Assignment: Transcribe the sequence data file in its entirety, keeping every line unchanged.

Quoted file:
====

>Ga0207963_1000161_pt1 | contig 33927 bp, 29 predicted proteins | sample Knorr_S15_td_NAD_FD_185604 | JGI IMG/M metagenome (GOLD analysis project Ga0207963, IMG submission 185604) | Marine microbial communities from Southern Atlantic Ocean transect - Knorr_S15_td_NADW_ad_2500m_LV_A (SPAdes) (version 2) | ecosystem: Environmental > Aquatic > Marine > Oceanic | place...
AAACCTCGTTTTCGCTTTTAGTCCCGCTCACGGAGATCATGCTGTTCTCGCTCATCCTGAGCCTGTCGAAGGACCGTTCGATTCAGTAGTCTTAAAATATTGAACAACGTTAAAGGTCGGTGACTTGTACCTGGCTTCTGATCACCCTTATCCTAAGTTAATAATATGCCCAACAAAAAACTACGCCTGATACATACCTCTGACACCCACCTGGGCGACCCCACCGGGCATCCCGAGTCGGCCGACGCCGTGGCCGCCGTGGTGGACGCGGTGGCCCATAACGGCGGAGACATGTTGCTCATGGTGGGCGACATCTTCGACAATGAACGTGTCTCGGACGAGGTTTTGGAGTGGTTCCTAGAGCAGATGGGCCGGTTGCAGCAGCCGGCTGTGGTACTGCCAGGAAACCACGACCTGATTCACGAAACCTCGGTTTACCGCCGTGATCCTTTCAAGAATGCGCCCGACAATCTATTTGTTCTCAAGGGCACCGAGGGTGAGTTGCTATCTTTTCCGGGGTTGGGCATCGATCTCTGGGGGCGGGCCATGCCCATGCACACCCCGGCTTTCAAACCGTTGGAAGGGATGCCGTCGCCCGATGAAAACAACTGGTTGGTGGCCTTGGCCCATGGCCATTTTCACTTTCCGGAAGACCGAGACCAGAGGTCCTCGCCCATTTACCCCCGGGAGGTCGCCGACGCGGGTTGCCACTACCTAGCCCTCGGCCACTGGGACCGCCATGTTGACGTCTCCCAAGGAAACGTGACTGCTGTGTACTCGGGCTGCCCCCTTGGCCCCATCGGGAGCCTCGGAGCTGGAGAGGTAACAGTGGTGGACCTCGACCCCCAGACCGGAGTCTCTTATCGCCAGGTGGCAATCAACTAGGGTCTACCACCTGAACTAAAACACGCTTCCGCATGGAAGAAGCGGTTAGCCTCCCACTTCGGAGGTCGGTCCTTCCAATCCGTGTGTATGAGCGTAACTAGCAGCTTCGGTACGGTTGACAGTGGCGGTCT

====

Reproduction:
>Ga0207963_1000161_pt1 | contig 33927 bp, 29 predicted proteins | sample Knorr_S15_td_NAD_FD_185604 | JGI IMG/M metagenome (GOLD analysis project Ga0207963, IMG submission 185604) | Marine microbial communities from Southern Atlantic Ocean transect - Knorr_S15_td_NADW_ad_2500m_LV_A (SPAdes) (version 2) | ecosystem: Environmental > Aquatic > Marine > Oceanic | place...
AAACCTCGTTTTCGCTTTTAGTCCCGCTCACGGAGATCATGCTGTTCTCGCTCATCCTGAGCCTGTCGAAGGACCGTTCGATTCAGTAGTCTTAAAATATTGAACAACGTTAAAGGTCGGTGACTTGTACCTGGCTTCTGATCACCCTTATCCTAAGTTAATAATATGCCCAACAAAAAACTACGCCTGATACATACCTCTGACACCCACCTGGGCGACCCCACCGGGCATCCCGAGTCGGCCGACGCCGTGGCCGCCGTGGTGGACGCGGTGGCCCATAACGGCGGAGACATGTTGCTCATGGTGGGCGACATCTTCGACAATGAACGTGTCTCGGACGAGGTTTTGGAGTGGTTCCTAGAGCAGATGGGCCGGTTGCAGCAGCCGGCTGTGGTACTGCCAGGAAACCACGACCTGATTCACGAAACCTCGGTTTACCGCCGTGATCCTTTCAAGAATGCGCCCGACAATCTATTTGTTCTCAAGGGCACCGAGGGTGAGTTGCTATCTTTTCCGGGGTTGGGCATCGATCTCTGGGGGCGGGCCATGCCCATGCACACCCCGGCTTTCAAACCGTTGGAAGGGATGCCGTCGCCCGATGAAAACAACTGGTTGGTGGCCTTGGCCCATGGCCATTTTCACTTTCCGGAAGACCGAGACCAGAGGTCCTCGCCCATTTACCCCCGGGAGGTCGCCGACGCGGGTTGCCACTACCTAGCCCTCGGCCACTGGGACCGCCATGTTGACGTCTCCCAAGGAAACGTGACTGCTGTGTACTCGGGCTGCCCCCTTGGCCCCATCGGGAGCCTCGGAGCTGGAGAGGTAACAGTGGTGGACCTCGACCCCCAGACCGGAGTCTCTTATCGCCAGGTGGCAATCAACTAGGGTCTACCACCTGAACTAAAACACGCTTCCGCATGGAAGAAGCGGTTAGCCTCCCACTTCGGAGGTCGGTCCTTCCAATCCGTGTGTATGAGCGTAACTAGCAGCTTCGGTACGGTTGACAGTGGCGGTCT